Surprising Ways to Help Yourself Feel Happier Right Now

Gretchen Rubin
·5 min read
Photo credit: Flashpop - Getty Images
Photo credit: Flashpop - Getty Images

From Oprah Magazine

Gretchen Rubin is the bestselling author of several books, such as Outer Order, Inner Calm and The Happiness Project, about how to be happier, healthier, and more productive, and she hosts the Happier with Gretchen Rubin podcast. For OprahMag.com each week, she’s weighing in on how we can all find a little bit of calm, even during a pandemic.

Help! How do I make my environment more cheerful while spending so much time at home during this pandemic?—Kerry Watson, San Francisco

These are challenging times, Kerry.

Often, when I feel overwhelmed and need a lift, my first impulse is to lighten my load. I look for something I can stop doing, a responsibility I can shrug off, or some way to let myself off the hook.

Photo credit: .
Photo credit: .

“I need to take it easy,” I think. “I need to find a way to ask less of myself.”

But as part of my research when I was writing my books The Happiness Project and Happier at Home, I tried a counter-intuitive strategy—and discovered that I’m often better off if I do just the opposite.

Of course, it’s true that sometimes, I do need to—mindfully—drop certain tasks or responsibilities. But sometimes, instead of asking less of myself, I’m happier when I ask more of myself.

Try it.

For instance, you can give yourself a big shot of energy and cheer by tackling something you’ve been procrastinating about. Make your will. Take your lamp to a repair shop. Get caught up on photo albums. Schedule an overdue medical screening. Organize a Zoom “party” for a friend’s birthday. Mail a care package to a relative you haven’t seen since the coronavirus hit.

Studies show that hitting a goal releases chemicals in the brain that give you pleasure—plus, you’ll have the benefit of accomplishing something that’s important to you. Tackling something we’ve been dreading, but know we need to do, gives a surprising lift. And if you're having trouble sticking to a goal, remember, accountability is key; a 2015 study at the Dominican University of California found that participants were more likely to achieve their goals when they shared them with friends. Also, remember, the task is often easier than we expect—I’ve procrastinated for weeks about writing an email that, when I finally sat down to do it, took me about 45 seconds to write.

If a to-do list isn't just the thing to cheer you up, you might want to consider doing a good deed for someone else. It really works: In fact, research has found that helping others can actually relieve stress—a "helper's high," as it's been called. And there are endless ways to spend energy helping other people without spending a ton of time. Consider making an e-introduction of two people who would benefit from the connection, recommending a service-provider to help that person get more work, calling someone who might be feeling lonely, donating money to a cause you support.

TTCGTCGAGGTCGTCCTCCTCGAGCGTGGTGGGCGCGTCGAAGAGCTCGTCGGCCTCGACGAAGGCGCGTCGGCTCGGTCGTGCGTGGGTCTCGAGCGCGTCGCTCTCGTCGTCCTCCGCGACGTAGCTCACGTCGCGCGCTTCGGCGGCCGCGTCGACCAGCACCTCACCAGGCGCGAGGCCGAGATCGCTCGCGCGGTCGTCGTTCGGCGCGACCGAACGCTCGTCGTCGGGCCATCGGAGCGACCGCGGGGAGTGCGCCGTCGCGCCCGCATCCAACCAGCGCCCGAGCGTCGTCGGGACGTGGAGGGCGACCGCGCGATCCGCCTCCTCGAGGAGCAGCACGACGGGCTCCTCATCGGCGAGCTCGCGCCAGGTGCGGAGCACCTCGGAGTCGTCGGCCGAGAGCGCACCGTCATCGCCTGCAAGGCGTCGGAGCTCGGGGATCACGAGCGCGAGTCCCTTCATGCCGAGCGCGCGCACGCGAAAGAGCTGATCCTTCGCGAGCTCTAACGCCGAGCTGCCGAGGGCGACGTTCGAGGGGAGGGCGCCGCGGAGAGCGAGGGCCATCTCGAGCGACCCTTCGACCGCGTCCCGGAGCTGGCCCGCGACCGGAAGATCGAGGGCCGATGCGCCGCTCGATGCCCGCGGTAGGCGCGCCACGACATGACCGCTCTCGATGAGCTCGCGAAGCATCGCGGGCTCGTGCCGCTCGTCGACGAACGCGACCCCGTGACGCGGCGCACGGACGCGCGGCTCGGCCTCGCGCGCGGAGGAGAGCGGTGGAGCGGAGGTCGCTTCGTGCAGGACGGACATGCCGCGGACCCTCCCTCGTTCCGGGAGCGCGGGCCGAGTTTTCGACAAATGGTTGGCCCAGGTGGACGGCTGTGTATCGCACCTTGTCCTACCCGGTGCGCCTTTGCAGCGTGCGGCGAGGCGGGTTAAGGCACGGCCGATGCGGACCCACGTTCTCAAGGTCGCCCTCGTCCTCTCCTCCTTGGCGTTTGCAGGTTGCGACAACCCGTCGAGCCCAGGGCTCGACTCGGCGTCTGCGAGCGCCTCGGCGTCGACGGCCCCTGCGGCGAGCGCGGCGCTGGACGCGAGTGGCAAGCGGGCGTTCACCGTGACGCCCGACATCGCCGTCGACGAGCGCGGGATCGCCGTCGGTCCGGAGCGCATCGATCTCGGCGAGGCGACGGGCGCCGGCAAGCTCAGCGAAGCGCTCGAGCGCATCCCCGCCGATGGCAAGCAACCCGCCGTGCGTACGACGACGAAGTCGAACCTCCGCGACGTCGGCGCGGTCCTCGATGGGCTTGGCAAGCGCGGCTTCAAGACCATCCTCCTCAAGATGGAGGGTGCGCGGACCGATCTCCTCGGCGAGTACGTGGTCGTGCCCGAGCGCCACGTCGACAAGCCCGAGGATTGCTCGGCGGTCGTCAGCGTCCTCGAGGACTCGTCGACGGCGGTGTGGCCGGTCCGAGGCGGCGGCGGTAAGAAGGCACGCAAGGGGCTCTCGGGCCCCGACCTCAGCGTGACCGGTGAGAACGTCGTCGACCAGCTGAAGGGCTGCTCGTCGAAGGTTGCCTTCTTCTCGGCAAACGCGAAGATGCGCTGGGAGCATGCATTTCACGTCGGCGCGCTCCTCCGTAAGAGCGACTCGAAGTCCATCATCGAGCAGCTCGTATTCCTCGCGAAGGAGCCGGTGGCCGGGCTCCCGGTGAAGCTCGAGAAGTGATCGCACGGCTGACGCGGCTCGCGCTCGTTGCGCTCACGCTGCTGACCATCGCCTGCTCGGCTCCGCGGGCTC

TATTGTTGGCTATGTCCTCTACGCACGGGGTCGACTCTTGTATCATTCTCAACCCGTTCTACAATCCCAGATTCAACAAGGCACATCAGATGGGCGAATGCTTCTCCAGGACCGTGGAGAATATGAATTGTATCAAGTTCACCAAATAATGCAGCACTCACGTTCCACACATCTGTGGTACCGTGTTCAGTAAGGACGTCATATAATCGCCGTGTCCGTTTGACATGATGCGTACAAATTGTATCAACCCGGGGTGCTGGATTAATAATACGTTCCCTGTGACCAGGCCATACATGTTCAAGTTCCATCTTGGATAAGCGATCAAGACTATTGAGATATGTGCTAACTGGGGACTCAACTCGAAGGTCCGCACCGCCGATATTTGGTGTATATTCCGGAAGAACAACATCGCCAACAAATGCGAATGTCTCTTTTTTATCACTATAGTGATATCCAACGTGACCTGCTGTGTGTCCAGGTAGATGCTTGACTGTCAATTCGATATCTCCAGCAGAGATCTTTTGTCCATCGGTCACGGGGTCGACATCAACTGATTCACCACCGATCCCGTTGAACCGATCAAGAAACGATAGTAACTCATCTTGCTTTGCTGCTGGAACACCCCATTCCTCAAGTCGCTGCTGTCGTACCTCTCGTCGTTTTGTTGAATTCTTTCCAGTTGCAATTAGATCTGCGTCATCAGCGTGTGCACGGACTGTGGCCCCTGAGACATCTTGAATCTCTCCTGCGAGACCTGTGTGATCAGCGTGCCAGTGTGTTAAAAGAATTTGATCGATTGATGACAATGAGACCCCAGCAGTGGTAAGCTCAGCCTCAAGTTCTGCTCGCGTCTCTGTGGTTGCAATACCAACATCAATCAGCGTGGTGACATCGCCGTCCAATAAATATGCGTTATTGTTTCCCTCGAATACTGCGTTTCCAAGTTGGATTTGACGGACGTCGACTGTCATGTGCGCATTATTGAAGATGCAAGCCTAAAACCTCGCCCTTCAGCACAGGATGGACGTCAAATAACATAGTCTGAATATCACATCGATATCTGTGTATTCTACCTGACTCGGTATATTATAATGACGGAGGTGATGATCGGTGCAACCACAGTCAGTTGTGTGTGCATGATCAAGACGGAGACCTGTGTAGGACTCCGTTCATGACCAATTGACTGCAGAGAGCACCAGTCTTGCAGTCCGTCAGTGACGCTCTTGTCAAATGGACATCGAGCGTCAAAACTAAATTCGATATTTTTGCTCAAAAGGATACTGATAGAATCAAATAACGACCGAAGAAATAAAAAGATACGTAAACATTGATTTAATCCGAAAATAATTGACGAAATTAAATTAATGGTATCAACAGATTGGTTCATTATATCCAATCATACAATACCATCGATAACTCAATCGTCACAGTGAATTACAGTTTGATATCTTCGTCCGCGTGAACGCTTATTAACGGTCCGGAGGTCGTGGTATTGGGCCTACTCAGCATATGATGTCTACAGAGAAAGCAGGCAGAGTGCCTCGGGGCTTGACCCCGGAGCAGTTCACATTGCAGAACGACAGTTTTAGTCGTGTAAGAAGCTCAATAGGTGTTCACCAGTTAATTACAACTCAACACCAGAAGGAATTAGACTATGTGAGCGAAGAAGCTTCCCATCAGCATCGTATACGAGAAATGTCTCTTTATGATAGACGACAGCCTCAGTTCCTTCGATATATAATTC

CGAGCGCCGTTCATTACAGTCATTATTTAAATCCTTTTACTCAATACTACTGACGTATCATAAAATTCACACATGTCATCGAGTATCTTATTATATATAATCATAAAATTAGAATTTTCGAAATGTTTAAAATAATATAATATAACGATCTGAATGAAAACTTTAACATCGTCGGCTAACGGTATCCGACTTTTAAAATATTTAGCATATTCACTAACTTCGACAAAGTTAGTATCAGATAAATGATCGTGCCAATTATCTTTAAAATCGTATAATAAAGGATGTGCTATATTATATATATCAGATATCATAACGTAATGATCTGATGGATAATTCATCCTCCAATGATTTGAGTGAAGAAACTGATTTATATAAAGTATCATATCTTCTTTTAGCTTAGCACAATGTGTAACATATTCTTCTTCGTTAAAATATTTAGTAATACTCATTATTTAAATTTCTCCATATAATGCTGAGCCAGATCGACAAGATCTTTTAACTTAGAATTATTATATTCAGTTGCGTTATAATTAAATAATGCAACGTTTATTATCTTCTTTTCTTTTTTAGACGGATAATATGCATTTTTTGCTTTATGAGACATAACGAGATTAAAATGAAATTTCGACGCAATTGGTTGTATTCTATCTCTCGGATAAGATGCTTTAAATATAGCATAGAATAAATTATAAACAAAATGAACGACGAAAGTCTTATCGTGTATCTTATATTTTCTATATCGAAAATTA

I believe that one of the best ways to make ourselves happier is to make other people happier. Making the effort to be a force for good in the world, no matter how small the good deed, shows us that we’re living up to our values. And that’s a great feeling.

Finally, another surprising way to bring more happiness to your life is to push yourself to grow. “Happiness is neither virtue nor pleasure nor this thing or that, but simply growth," John Butler Yeats, Irish artist and the father of Nobel Prize-winning poet William Butler Yeats, once wrote. "We are happy when we are growing.”

We can create an atmosphere of growth by learning something new (like a new recipe once a week, or learning to play the ukulele), pushing ourselves out of our comfort zone (training for a marathon, trying yoga), teaching something (sign up to be a reading tutor, training your puppy to do some new tricks), or improving something (getting your finances in better order, or updating the communications system for an organization you’re involved in).

I have a friend who wrote a novel while going through a bitter divorce. “It’s a terrible book,” she told me, “and I haven’t worked on it since I got through my break-up. But making progress on something gave me a sense of control and creativity during a tough time.”

It’s true that asking more from ourselves is a demanding way to give ourselves a boost. For me, sometimes the thing that will do the trick is something quick and easy, such as taking a deep whiff of a great smell like grapefruit or cinnamon, taking a quick walk outside, or doing 10 jumping jacks. Another favorite happiness hack? Research confirms the effectiveness of one of the easiest, most popular ways to get a quick jolt of cheer: listening to an upbeat song (my current favorite is Dolly Parton’s “Mule Skinner Blues”).

But to make a more enduring elevation of our frame of mind, asking more of ourselves gives us a deeper and more permanent lift in our spirits.

Have you ever asked more of yourself—and gained a big happiness boost from that sense of accomplishment and growth? Let me know in the comments below.

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